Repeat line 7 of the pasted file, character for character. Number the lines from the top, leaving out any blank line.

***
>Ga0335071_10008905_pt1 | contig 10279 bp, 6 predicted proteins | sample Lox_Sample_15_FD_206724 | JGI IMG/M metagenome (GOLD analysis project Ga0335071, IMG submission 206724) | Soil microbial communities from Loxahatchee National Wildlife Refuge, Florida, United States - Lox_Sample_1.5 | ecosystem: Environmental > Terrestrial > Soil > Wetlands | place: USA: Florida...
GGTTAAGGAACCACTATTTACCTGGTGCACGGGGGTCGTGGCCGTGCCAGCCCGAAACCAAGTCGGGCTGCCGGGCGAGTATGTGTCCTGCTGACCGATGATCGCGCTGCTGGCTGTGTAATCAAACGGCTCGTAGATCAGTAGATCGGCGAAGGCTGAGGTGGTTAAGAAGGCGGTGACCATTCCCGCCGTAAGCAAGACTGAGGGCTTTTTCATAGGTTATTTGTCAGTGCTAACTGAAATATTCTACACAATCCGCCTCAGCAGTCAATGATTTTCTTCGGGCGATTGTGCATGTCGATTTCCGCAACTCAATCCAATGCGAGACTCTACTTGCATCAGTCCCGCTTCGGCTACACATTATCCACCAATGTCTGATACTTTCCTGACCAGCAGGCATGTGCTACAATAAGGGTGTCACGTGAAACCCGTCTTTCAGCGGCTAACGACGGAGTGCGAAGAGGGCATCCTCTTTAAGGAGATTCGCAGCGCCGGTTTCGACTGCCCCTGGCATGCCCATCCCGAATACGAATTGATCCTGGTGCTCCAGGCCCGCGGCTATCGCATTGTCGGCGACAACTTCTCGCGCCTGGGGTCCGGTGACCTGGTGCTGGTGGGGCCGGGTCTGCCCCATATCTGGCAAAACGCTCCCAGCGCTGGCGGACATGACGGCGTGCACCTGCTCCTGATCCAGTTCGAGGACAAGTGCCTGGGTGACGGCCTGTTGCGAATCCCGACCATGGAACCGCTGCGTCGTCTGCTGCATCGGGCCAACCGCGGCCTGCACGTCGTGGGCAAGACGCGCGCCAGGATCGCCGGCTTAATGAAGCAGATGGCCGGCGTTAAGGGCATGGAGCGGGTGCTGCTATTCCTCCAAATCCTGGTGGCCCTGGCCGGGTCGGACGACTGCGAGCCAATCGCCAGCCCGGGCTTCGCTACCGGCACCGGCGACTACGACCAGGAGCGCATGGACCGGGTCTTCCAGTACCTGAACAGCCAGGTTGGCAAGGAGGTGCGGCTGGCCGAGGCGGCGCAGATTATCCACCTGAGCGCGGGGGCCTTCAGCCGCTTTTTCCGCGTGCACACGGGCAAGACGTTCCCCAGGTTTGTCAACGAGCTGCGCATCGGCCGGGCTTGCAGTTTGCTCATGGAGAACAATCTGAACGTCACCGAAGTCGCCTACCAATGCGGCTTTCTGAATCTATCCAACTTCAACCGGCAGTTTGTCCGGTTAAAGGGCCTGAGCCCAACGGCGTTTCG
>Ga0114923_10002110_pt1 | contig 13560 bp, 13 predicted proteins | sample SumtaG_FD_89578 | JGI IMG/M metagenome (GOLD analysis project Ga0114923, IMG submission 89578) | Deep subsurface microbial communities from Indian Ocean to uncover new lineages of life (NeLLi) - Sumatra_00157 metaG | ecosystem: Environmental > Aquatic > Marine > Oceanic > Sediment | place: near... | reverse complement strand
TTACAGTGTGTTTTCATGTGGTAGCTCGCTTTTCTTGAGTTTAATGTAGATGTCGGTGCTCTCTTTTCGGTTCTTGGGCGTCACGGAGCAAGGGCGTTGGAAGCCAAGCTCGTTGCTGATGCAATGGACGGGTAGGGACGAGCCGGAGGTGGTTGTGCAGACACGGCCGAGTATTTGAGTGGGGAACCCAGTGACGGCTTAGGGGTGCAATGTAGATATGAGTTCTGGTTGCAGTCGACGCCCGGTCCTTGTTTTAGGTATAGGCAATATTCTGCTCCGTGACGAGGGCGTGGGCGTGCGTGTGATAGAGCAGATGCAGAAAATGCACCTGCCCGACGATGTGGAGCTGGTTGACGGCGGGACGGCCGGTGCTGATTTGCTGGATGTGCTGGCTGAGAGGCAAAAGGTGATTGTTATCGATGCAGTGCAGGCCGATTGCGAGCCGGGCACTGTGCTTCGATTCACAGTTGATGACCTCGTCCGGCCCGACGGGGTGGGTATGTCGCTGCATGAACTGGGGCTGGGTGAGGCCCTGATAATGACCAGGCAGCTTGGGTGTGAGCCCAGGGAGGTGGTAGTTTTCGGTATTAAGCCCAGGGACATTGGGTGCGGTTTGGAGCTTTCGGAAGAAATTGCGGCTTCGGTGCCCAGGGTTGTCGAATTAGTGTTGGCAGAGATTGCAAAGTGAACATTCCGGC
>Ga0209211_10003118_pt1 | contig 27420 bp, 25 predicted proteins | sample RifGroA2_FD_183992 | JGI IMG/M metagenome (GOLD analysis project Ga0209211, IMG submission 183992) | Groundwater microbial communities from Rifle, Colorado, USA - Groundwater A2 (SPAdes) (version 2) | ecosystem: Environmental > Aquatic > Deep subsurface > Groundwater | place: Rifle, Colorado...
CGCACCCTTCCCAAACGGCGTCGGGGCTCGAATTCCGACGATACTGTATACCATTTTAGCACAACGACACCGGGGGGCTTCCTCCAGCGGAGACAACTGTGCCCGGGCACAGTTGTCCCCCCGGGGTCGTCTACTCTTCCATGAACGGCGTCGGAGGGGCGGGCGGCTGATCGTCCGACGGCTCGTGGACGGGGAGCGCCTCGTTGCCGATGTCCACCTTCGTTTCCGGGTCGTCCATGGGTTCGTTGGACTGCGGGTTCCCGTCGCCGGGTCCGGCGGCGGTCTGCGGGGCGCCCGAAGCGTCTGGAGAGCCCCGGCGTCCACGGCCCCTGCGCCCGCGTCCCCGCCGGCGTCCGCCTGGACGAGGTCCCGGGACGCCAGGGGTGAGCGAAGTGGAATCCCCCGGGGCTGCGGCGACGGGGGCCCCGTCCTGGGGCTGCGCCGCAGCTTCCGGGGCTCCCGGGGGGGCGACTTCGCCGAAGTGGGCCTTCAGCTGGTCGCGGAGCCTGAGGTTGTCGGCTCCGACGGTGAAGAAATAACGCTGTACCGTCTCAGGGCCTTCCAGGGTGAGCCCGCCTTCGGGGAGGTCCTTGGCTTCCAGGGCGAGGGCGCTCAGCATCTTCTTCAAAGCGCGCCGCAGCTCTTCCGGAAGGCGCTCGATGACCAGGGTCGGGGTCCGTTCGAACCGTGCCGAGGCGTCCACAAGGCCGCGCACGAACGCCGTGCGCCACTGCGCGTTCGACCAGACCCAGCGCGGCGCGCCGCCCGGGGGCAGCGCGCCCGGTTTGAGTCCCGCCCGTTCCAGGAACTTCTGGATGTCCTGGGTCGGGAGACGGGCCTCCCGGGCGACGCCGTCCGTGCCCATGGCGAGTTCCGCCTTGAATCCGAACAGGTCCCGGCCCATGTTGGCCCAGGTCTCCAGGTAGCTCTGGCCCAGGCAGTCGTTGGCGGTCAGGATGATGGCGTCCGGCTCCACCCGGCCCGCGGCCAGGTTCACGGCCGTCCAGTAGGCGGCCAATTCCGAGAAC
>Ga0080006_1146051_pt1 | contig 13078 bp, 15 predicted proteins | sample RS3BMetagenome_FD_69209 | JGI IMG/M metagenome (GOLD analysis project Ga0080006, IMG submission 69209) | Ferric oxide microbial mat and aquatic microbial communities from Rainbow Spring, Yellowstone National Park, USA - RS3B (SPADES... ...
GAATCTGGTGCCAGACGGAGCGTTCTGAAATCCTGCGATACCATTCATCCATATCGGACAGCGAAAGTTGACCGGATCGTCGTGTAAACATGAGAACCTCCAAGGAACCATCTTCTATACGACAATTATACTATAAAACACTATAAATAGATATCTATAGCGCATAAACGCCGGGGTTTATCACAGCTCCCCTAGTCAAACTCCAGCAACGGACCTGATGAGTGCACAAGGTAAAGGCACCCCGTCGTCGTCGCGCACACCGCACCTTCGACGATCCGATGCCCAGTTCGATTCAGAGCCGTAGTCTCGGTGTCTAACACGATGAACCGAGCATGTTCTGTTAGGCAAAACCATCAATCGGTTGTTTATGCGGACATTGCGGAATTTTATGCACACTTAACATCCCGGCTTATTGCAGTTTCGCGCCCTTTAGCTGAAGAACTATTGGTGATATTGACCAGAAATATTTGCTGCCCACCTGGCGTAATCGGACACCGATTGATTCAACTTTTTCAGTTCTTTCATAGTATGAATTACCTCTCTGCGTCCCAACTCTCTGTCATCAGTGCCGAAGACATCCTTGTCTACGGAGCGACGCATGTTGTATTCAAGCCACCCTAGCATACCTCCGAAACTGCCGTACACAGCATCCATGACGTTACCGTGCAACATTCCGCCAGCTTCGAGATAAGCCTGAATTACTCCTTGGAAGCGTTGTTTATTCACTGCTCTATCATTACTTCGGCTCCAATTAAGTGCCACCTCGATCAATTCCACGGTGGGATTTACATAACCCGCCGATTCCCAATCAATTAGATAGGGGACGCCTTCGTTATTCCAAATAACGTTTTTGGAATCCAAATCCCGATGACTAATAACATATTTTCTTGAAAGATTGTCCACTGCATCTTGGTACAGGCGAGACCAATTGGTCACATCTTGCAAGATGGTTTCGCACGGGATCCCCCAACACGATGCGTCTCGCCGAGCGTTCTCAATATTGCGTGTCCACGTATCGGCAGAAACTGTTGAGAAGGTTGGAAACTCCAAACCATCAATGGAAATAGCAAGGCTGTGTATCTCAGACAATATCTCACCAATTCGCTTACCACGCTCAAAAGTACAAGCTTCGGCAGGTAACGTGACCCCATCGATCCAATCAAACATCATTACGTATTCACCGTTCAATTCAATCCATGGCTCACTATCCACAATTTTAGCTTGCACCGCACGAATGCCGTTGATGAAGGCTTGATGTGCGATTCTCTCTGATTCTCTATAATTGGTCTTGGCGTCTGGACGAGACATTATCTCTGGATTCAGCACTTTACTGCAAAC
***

>Ga0080006_1146051_pt1 | contig 13078 bp, 15 predicted proteins | sample RS3BMetagenome_FD_69209 | JGI IMG/M metagenome (GOLD analysis project Ga0080006, IMG submission 69209) | Ferric oxide microbial mat and aquatic microbial communities from Rainbow Spring, Yellowstone National Park, USA - RS3B (SPADES... ...